TUESDAY night we'll hear the constitutionally mandated presidential report on how our great, sometimes sputtery joint enterprise, the United States of America, is doing.
The truth is it's doing far better than anyone but visionaries could have imagined in the 1930s, '40s, '60s, or even '70s. More people live with more creature comforts, safety-net cushions, retirement benefits, longevity, fairer treatment, and access to information than ever before. But, polls regularly tell us, it doesn't feel that way to many Americans.
Perhaps the main reason is that, unlike blithe flappers in the Roaring '20s, thinking Americans today know that the great economic growth spurt of the past half-century will not automatically roll on. They know that we must collectively do something to avert a declining standard of living brought on by actuarial certainties. Specifically, people know that the costs of major entitlement programs, already accelerating faster than the growth of the economy, are about to go into overdrive - when the baby-boomer population bulge hits retirement, and the thinner ranks of the next generation bear the main tax burden to support them.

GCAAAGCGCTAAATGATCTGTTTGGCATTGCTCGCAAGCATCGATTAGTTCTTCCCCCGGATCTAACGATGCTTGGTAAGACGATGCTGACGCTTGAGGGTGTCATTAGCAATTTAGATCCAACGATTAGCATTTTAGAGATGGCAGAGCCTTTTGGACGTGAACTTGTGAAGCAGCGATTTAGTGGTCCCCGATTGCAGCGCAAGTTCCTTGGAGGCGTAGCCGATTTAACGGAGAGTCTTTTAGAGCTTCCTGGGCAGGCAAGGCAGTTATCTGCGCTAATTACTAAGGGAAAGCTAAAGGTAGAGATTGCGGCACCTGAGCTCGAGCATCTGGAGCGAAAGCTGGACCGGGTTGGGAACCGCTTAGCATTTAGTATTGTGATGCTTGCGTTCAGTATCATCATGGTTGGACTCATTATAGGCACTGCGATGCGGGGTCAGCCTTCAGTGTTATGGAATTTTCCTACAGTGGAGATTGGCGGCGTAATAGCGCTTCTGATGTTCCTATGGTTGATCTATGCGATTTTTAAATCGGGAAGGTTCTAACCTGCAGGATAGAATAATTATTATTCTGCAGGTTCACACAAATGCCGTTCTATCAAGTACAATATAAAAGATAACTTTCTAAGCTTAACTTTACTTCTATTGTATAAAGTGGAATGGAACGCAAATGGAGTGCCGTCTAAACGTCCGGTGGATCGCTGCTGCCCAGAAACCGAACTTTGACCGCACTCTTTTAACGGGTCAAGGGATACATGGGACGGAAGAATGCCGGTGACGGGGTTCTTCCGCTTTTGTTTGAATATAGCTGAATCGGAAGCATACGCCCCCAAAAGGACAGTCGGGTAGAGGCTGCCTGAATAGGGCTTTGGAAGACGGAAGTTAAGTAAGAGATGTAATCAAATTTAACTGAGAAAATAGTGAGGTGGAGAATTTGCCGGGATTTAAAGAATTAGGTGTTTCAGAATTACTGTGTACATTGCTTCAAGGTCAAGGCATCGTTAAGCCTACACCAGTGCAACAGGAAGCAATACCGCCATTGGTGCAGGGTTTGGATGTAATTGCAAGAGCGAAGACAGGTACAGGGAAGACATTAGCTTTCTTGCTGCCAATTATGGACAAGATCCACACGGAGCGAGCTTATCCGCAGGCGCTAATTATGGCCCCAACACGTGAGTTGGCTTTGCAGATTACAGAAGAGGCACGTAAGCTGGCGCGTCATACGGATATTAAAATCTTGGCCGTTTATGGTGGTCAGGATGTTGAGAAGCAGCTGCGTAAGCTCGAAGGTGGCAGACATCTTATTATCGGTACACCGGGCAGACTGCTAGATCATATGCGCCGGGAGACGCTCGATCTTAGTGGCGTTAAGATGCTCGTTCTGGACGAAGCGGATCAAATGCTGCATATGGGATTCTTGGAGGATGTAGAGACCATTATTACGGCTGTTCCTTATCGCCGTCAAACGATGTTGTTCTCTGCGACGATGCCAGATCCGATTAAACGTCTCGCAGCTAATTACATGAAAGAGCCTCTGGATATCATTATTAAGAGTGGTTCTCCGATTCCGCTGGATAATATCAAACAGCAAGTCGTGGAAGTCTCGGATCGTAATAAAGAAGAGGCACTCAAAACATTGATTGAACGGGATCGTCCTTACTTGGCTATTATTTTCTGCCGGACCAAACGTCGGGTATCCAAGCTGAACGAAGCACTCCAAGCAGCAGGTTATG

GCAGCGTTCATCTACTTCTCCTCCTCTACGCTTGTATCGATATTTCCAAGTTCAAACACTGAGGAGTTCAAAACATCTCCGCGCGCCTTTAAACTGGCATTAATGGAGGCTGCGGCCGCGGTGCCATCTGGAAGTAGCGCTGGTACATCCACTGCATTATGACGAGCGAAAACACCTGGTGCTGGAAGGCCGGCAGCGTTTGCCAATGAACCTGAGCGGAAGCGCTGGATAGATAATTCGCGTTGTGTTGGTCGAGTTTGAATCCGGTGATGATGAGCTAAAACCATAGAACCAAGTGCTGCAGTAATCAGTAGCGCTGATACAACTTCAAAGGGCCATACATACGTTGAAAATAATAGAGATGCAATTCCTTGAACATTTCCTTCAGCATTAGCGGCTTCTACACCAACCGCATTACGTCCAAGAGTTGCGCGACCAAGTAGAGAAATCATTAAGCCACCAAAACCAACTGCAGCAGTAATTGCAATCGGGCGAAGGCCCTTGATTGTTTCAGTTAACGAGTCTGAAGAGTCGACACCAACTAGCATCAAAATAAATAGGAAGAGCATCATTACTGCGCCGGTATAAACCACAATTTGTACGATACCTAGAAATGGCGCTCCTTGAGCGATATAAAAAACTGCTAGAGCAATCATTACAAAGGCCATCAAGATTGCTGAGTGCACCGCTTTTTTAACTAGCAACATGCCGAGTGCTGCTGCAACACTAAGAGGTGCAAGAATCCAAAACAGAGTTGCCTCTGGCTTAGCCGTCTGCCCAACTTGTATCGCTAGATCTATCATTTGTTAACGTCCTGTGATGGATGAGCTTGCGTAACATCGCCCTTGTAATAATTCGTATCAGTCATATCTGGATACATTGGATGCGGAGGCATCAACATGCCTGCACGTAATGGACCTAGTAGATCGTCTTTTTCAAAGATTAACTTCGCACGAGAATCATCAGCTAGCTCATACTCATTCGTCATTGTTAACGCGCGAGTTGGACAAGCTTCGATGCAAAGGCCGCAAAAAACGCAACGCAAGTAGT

But suspecting the need for belt-tightening and acting don't always go together. There's little proof that a Churchillian call for "blood, toil, tears, and sweat" works without Nazis at the gates.
So President Clinton has chosen small steps and procrastination instead of structurally fixing entitlements, even though the economist wonk in him must know better. His liberal advisers hope the bad news will go away if they regain power. It won't - not without new growth policies.
Reality-avoidance also shows in the GOP drive for an immediate tax cut. That ought to take second place to other growth-stimulus plans. And both sides (particularly the White House) leave the toughest belt-tightening till the last two or three years of their budget-balancing plans.
After decades of watching politicians get credit for popular programs funded by the high-growth tax cornucopia, today's politicians don't want to be tarred for cutting back. But they, like lawmakers in Europe and Japan, have to face the music - soon.
Just as important, they have to force themselves to think about encouraging more saving, productivity, trade, and economic growth. We'll discuss the fairest, most productive ways of going about that later this week.
Now, let us simply urge the president to return to the real deficit-cutting that marked his early presidency. And let us suggest that voters reward politicians who take seriously the job of changing the structure of entitlements to bring them into line with population and economic growth.
Clinton should return to the real deficit-cutting that marked his early presidency.